To install this package, run in Emacs:
M-x package-install RET scroll-restore RET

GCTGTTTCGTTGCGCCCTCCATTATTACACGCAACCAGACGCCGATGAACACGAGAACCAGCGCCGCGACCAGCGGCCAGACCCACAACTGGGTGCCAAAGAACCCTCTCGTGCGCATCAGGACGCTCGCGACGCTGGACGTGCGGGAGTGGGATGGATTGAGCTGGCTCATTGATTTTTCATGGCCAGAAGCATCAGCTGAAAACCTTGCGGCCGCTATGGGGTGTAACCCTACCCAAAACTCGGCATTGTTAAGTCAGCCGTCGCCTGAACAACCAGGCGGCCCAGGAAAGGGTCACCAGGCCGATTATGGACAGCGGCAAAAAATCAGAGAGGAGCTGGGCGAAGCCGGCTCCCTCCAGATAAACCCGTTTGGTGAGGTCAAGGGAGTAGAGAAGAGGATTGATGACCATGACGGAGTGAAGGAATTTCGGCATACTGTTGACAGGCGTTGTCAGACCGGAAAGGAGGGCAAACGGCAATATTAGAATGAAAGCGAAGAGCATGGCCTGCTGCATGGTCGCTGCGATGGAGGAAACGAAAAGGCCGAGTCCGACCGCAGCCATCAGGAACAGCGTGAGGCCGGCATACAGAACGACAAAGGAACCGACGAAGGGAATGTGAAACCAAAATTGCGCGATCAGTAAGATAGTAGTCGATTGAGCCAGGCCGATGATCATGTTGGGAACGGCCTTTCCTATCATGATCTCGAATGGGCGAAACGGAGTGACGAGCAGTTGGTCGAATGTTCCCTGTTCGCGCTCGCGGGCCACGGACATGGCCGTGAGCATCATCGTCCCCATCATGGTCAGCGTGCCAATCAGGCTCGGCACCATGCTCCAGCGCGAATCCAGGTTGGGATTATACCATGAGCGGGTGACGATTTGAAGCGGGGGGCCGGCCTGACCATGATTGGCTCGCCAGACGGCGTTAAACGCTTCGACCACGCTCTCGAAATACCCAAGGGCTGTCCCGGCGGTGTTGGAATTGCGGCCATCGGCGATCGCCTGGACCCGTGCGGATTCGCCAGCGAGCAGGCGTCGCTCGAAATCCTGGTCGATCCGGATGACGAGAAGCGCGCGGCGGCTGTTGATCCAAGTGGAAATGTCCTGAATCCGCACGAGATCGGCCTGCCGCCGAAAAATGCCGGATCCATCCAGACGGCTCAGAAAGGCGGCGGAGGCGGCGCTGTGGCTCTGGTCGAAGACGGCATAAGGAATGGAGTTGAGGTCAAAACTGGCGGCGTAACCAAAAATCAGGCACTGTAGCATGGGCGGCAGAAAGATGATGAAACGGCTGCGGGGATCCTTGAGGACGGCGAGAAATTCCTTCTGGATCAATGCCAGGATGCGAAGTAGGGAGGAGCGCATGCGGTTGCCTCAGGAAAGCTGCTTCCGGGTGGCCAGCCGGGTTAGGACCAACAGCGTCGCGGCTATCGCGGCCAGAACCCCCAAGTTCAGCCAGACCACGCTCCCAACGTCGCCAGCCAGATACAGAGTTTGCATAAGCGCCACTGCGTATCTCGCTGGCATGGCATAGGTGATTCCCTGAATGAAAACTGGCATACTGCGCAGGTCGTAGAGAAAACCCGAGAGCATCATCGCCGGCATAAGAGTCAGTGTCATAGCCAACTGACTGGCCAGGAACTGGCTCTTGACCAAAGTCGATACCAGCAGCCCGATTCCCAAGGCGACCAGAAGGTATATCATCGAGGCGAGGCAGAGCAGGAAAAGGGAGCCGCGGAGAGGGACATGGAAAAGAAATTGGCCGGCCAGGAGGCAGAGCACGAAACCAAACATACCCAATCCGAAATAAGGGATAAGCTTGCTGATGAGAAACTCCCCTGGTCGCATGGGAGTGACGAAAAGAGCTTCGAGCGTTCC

Scroll Restore mode is a minor mode to restore the position of `point' in a sequence of scrolling commands whenever that position has gone off-screen and becomes visible again. The user option `scroll-restore-commands' specifies the set of commands that may constitute such a sequence. The following additional options are provided: - Recenter the window when restoring the original position, see `scroll-restore-recenter'. - Jump back to the original position before executing a command not in `scroll-restore-commands', see `scroll-restore-jump-back'. The resulting behavior is similar to that provided by a number of word processors. - Change the appearance of the cursor in the selected window to indicate that the original position is off-screen, see `scroll-restore-handle-cursor'. - With `transient-mark-mode' non-nil Emacs highlights the region between `point' and `mark' when the mark is active. If you scroll `point' off-screen, Emacs relocates `point' _and_ the region. Customizing `scroll-restore-handle-region' permits to highlight the original region as long as the original position of `point' is off-screen, and restore the original region whenever the original position of `point' becomes visible again. Caveats: - Scroll Restore mode does not handle `switch-frame' and `vertical-scroll-bar' events executed within the loops in `mouse-show-mark' and `scroll-bar-drag' (these don't call `post-command-hook' as needed by Scroll Restore mode). - Scroll Restore mode may disregard your customizations of `scroll-margin'. Handling `scroll-margin' on the Elisp level is tedious and might not work correctly. - Scroll Restore mode should handle `make-cursor-line-fully-visible' but there might be problems. - Scroll Restore mode can handle region and cursor only in the selected window. This makes a difference when you have set `highlight-nonselected-windows' to a non-nil value. - Scroll Restore mode has not been tested with emulation modes like `cua-mode' or `pc-selection-mode'. In particular, the former's handling of `cursor-type' and `cursor-color' might be affected by Scroll Restore mode." - Scroll Restore mode might interact badly with `follow-mode'. For example, the latter may deliberately select a window A when the original position of a window B appears in it. This won't restore the appearance of the cursor when Scroll Restore mode handles it.